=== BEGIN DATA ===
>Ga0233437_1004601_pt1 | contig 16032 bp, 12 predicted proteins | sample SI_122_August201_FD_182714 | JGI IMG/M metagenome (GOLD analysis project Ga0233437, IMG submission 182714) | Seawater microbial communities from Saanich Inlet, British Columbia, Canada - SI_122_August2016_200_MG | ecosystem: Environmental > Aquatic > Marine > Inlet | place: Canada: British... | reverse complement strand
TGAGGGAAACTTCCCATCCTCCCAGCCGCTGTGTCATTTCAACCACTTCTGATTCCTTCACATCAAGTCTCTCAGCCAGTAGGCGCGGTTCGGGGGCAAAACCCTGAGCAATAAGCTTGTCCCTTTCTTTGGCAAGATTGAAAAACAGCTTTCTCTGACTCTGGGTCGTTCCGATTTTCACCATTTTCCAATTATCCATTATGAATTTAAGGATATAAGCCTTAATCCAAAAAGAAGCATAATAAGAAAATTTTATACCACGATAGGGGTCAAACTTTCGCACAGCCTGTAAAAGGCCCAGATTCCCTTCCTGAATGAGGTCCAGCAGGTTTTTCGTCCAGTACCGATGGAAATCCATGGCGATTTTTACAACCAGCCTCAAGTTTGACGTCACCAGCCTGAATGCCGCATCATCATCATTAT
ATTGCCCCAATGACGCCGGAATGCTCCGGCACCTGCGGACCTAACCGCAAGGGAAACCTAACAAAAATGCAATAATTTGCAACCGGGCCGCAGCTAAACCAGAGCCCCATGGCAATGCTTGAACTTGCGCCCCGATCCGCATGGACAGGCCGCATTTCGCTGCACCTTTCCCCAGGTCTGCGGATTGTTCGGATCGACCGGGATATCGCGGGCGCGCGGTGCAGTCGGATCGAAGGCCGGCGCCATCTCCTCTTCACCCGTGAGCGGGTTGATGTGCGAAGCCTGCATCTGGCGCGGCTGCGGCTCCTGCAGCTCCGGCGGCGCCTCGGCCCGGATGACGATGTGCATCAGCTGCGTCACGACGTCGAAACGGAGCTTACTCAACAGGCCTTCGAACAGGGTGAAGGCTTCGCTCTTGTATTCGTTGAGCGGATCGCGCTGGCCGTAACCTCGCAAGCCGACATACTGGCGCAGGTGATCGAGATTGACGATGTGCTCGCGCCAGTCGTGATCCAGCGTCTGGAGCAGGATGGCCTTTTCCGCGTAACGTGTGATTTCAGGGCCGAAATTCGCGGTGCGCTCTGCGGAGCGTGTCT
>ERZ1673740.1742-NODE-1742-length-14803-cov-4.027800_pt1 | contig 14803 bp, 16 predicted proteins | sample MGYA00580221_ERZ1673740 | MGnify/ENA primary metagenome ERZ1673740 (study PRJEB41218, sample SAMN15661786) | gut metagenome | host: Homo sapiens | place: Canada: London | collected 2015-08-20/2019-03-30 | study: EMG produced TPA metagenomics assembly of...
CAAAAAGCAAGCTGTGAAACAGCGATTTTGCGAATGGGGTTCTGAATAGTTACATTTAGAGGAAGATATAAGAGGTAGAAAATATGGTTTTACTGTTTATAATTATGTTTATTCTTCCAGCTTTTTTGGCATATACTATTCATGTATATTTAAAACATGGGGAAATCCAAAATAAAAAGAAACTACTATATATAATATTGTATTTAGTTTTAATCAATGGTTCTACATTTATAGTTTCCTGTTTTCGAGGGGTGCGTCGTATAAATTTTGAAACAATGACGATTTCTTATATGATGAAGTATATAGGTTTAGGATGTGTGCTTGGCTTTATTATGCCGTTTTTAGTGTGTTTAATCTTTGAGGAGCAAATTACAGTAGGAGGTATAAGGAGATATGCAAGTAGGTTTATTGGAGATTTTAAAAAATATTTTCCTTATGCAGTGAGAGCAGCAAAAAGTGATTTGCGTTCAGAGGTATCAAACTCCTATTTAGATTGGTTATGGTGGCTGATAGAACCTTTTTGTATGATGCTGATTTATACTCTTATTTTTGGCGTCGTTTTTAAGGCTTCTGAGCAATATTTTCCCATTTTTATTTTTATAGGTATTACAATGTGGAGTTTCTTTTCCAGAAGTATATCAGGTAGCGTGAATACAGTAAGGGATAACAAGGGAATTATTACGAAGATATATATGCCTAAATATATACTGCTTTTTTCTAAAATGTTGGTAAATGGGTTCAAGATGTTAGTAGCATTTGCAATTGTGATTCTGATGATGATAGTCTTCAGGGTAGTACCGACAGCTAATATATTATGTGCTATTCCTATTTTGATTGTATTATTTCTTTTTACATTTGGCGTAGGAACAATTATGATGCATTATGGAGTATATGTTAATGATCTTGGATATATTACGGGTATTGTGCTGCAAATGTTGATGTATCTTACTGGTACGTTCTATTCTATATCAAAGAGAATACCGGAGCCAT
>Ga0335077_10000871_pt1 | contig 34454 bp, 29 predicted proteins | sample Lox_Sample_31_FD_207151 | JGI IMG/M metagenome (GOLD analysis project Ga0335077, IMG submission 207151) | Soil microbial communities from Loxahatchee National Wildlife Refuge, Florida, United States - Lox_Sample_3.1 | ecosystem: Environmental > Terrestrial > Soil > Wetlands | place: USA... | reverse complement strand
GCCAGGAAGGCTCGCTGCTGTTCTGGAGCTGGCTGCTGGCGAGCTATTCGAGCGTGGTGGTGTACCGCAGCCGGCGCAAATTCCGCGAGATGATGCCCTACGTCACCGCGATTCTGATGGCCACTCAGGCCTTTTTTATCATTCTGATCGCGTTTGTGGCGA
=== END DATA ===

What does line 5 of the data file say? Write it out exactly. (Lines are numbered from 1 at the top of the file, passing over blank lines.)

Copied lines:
CAAAAAGCAAGCTGTGAAACAGCGATTTTGCGAATGGGGTTCTGAATAGTTACATTTAGAGGAAGATATAAGAGGTAGAAAATATGGTTTTACTGTTTATAATTATGTTTATTCTTCCAGCTTTTTTGGCATATACTATTCATGTATATTTAAAACATGGGGAAATCCAAAATAAAAAGAAACTACTATATATAATATTGTATTTAGTTTTAATCAATGGTTCTACATTTATAGTTTCCTGTTTTCGAGGGGTGCGTCGTATAAATTTTGAAACAATGACGATTTCTTATATGATGAAGTATATAGGTTTAGGATGTGTGCTTGGCTTTATTATGCCGTTTTTAGTGTGTTTAATCTTTGAGGAGCAAATTACAGTAGGAGGTATAAGGAGATATGCAAGTAGGTTTATTGGAGATTTTAAAAAATATTTTCCTTATGCAGTGAGAGCAGCAAAAAGTGATTTGCGTTCAGAGGTATCAAACTCCTATTTAGATTGGTTATGGTGGCTGATAGAACCTTTTTGTATGATGCTGATTTATACTCTTATTTTTGGCGTCGTTTTTAAGGCTTCTGAGCAATATTTTCCCATTTTTATTTTTATAGGTATTACAATGTGGAGTTTCTTTTCCAGAAGTATATCAGGTAGCGTGAATACAGTAAGGGATAACAAGGGAATTATTACGAAGATATATATGCCTAAATATATACTGCTTTTTTCTAAAATGTTGGTAAATGGGTTCAAGATGTTAGTAGCATTTGCAATTGTGATTCTGATGATGATAGTCTTCAGGGTAGTACCGACAGCTAATATATTATGTGCTATTCCTATTTTGATTGTATTATTTCTTTTTACATTTGGCGTAGGAACAATTATGATGCATTATGGAGTATATGTTAATGATCTTGGATATATTACGGGTATTGTGCTGCAAATGTTGATGTATCTTACTGGTACGTTCTATTCTATATCAAAGAGAATACCGGAGCCAT